Third sector, welfare, governance and social citizenship in Greece and the UK.

PRINOS, Ioannis. (2016). Third sector, welfare, governance and social citizenship in Greece and the UK. Doctoral, Sheffield Hallam University (United Kingdom)..

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This study looks at how the third sector (TS) in Greece and the UK is shaped by crisis and the politics of austerity. The empirical research for this thesis involved a comparative case study of two medium-sized third sector organisations (TSOs), one in Greece and one in the UK. Both organisations are to some extent user-led and support vulnerable social groups. The thesis addresses two main research questions: firstly, to what extent and in which ways do TSOs utilise governance 'technologies of self; and secondly, how do they perceive social citizenship, while supporting their service-users' efforts for socioeconomic (re)integration? The thesis thus contributes to an area largely unexplored by previous research: the role of TSOs in the 'remaking' of social citizenship rights through their possible co-optation as local welfare agents, and the ways they may be applying behavioural governance strategies for the social control of the marginalised. In a welfare culture where individuals must learn how to self-regulate and care for themselves, rather that the welfare state caring for them, the nuances of TSOs' response as instruments of governmentality in different countries, have remained largely unaddressed. Through ethnographic observations and in-depth qualitative interviews, the analytical focus of the study is on the experiences and perceptions of primarily staff members and secondly service-users, during their everyday activities. From this premise, attention is then paid to the organisations' practices as social actors within their national habitus. Specifically, their relation to dominant welfare discourses and policies is scrutinised, emphasising the latter's effect on their identity, strategies, goals and relationship with their service-users. The study finds that the UK organisation is focused inwards, using various discipline and user-monitoring technologies reflecting national discourses within the welfare system, in which it aspires to remain an active actor. These technologies are characterised by conditionality, benefit sanctions, notions of civility, proper morals, adaptability, responsibility and antisocial behaviour. The goal is to transform welfare protection into arbitrary individual privileges attained through adherence to externally set rules observed by service providers such as TSOs, which in order to remain relevant, 'fight' for social inclusion, rather than against social exclusion. In contrast, the Greek organisation, is focused outwards, to the social and the political. It carries itself as a sociopolitical actor opposing dominant welfare narratives promoting charity and individual responsibility for social problems in the form of antisocial behaviour and unproductive lifestyles. It attempts to draw service-users into a practical and ideological commitment to activism in a sociopolitical movement of solidarity and resistance to neoliberal austerity. Consequently, and to the detriment of the services offered, social control practices are again employed, but towards the promotion of a new social and economic paradigm. Hinging on direct democracy from the ground-up, the ultimate goal is the reinstitution of the social welfare state as the sole guarantor of social citizenship for all. Future comparative research could focus solely on the 'voice' of service-users, investigating the existence of a TS-dependency institutional stigma, but also, their sway over the activities, strategies and aims of TSOs supporting them.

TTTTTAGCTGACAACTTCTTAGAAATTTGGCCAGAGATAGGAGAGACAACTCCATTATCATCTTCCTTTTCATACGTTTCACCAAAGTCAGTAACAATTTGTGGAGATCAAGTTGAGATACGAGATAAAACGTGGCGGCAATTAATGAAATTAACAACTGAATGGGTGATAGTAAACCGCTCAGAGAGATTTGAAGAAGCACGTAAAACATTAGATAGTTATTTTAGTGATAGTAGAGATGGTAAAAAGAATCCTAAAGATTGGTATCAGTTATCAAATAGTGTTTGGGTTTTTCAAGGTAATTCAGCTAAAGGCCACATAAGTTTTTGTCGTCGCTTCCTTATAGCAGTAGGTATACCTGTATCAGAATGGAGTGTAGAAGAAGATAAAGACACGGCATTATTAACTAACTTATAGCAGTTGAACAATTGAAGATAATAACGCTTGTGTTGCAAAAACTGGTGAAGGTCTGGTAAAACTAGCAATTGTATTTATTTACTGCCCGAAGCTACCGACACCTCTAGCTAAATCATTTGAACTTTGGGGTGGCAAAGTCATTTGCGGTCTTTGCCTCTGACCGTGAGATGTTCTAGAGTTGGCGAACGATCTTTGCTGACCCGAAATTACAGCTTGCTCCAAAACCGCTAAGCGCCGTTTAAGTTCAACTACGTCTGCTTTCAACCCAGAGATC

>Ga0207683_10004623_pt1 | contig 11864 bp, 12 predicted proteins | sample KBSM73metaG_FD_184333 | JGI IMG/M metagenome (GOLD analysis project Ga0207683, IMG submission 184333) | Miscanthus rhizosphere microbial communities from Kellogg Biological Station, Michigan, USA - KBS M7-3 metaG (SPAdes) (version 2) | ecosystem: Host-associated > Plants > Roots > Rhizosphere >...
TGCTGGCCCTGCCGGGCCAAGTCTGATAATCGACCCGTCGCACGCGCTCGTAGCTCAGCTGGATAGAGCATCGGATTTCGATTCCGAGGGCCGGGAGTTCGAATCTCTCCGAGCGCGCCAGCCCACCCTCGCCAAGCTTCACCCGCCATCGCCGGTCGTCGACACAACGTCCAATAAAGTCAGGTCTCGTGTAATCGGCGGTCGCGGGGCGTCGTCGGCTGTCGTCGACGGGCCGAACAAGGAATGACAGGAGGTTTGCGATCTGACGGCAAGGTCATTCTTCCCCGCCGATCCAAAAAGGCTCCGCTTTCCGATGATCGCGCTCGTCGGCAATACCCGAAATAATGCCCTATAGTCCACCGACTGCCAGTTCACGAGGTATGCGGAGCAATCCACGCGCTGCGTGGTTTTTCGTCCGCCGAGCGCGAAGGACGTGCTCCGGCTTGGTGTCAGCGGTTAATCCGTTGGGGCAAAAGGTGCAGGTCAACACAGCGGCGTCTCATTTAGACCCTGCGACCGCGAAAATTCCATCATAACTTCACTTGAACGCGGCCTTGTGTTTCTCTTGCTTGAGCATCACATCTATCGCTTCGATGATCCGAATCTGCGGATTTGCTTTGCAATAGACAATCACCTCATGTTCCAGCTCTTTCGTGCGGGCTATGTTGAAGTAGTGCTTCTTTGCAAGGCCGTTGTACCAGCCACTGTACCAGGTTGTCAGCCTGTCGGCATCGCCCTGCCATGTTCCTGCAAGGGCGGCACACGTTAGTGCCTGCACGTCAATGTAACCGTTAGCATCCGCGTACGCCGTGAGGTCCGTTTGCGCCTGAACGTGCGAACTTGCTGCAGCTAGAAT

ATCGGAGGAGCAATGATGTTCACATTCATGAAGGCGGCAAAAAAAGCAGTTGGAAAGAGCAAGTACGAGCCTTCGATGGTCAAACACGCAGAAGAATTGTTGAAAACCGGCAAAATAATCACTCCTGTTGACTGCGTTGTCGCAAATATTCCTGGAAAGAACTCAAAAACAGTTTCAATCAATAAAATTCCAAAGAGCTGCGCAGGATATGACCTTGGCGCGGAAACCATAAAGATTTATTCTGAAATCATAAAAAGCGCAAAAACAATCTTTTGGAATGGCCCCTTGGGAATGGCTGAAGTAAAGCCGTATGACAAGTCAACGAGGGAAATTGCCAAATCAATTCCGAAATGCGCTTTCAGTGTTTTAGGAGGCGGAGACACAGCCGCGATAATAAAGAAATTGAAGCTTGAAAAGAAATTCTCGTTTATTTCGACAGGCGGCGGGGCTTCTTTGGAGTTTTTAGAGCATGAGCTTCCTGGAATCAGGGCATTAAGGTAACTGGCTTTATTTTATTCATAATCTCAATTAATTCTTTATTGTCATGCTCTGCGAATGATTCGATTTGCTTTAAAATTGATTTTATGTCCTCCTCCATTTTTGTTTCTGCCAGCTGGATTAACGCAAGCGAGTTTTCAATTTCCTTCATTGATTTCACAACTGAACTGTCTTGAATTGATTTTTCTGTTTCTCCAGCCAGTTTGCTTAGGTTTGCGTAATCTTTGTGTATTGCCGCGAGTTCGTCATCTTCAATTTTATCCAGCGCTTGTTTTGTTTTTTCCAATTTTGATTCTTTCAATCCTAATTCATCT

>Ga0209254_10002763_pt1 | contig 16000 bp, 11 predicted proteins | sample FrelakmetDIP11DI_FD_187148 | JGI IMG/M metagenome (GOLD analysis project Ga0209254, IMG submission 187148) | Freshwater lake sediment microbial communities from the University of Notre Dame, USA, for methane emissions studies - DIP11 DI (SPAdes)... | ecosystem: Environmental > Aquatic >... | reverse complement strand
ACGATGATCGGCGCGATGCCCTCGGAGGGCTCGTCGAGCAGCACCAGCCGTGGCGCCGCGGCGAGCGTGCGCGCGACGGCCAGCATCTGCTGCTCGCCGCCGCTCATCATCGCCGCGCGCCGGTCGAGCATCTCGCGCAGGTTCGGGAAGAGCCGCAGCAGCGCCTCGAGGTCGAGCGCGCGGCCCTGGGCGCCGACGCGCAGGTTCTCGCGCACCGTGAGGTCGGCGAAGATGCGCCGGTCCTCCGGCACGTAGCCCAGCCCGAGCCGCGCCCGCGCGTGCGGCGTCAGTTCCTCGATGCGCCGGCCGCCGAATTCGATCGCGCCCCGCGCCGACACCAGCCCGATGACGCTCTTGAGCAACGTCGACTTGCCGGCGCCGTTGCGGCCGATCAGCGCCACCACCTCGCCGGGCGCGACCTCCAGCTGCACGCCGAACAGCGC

Item Type: Thesis (Doctoral)
Thesis advisor - Wells, Peter [0000-0002-5200-4279]
Thesis advisor - Powell, Ryan
Thesis advisor - Dayson, Christopher [0000-0003-2402-1183]
Additional Information: Thesis (Ph.D.)--Sheffield Hallam University (United Kingdom), 2016.
Research Institute, Centre or Group - Does NOT include content added after October 2018: Sheffield Hallam Doctoral Theses
Depositing User: EPrints Services
Date Deposited: 29 Nov 2018 11:01
Last Modified: 03 May 2023 02:03

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